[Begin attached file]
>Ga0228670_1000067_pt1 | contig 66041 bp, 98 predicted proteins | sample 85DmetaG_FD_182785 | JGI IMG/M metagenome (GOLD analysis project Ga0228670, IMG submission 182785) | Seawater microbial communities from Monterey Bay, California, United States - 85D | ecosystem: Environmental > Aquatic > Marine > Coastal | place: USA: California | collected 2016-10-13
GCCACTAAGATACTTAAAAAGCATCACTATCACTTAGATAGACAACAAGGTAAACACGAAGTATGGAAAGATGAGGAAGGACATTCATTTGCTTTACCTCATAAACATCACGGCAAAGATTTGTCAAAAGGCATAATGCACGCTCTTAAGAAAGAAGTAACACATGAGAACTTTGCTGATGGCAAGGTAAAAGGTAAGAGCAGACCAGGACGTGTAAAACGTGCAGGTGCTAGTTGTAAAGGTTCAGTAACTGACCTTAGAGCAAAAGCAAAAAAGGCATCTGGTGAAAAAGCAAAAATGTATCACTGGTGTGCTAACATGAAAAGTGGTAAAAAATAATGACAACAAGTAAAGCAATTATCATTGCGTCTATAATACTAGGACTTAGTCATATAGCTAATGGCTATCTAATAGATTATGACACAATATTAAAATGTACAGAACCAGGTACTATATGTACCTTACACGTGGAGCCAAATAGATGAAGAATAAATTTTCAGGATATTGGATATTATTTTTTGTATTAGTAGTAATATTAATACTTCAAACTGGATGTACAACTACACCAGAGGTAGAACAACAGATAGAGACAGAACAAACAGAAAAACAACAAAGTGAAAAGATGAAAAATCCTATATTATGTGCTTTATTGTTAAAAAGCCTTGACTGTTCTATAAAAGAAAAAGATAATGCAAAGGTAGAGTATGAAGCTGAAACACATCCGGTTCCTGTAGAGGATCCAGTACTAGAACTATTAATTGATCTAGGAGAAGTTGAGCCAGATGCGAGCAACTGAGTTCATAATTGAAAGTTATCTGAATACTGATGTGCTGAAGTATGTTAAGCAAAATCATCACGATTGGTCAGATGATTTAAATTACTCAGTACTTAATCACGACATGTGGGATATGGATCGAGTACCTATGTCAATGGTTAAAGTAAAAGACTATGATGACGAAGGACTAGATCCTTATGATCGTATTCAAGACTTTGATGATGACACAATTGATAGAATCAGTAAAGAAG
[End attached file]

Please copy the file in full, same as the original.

>Ga0228670_1000067_pt1 | contig 66041 bp, 98 predicted proteins | sample 85DmetaG_FD_182785 | JGI IMG/M metagenome (GOLD analysis project Ga0228670, IMG submission 182785) | Seawater microbial communities from Monterey Bay, California, United States - 85D | ecosystem: Environmental > Aquatic > Marine > Coastal | place: USA: California | collected 2016-10-13
GCCACTAAGATACTTAAAAAGCATCACTATCACTTAGATAGACAACAAGGTAAACACGAAGTATGGAAAGATGAGGAAGGACATTCATTTGCTTTACCTCATAAACATCACGGCAAAGATTTGTCAAAAGGCATAATGCACGCTCTTAAGAAAGAAGTAACACATGAGAACTTTGCTGATGGCAAGGTAAAAGGTAAGAGCAGACCAGGACGTGTAAAACGTGCAGGTGCTAGTTGTAAAGGTTCAGTAACTGACCTTAGAGCAAAAGCAAAAAAGGCATCTGGTGAAAAAGCAAAAATGTATCACTGGTGTGCTAACATGAAAAGTGGTAAAAAATAATGACAACAAGTAAAGCAATTATCATTGCGTCTATAATACTAGGACTTAGTCATATAGCTAATGGCTATCTAATAGATTATGACACAATATTAAAATGTACAGAACCAGGTACTATATGTACCTTACACGTGGAGCCAAATAGATGAAGAATAAATTTTCAGGATATTGGATATTATTTTTTGTATTAGTAGTAATATTAATACTTCAAACTGGATGTACAACTACACCAGAGGTAGAACAACAGATAGAGACAGAACAAACAGAAAAACAACAAAGTGAAAAGATGAAAAATCCTATATTATGTGCTTTATTGTTAAAAAGCCTTGACTGTTCTATAAAAGAAAAAGATAATGCAAAGGTAGAGTATGAAGCTGAAACACATCCGGTTCCTGTAGAGGATCCAGTACTAGAACTATTAATTGATCTAGGAGAAGTTGAGCCAGATGCGAGCAACTGAGTTCATAATTGAAAGTTATCTGAATACTGATGTGCTGAAGTATGTTAAGCAAAATCATCACGATTGGTCAGATGATTTAAATTACTCAGTACTTAATCACGACATGTGGGATATGGATCGAGTACCTATGTCAATGGTTAAAGTAAAAGACTATGATGACGAAGGACTAGATCCTTATGATCGTATTCAAGACTTTGATGATGACACAATTGATAGAATCAGTAAAGAAG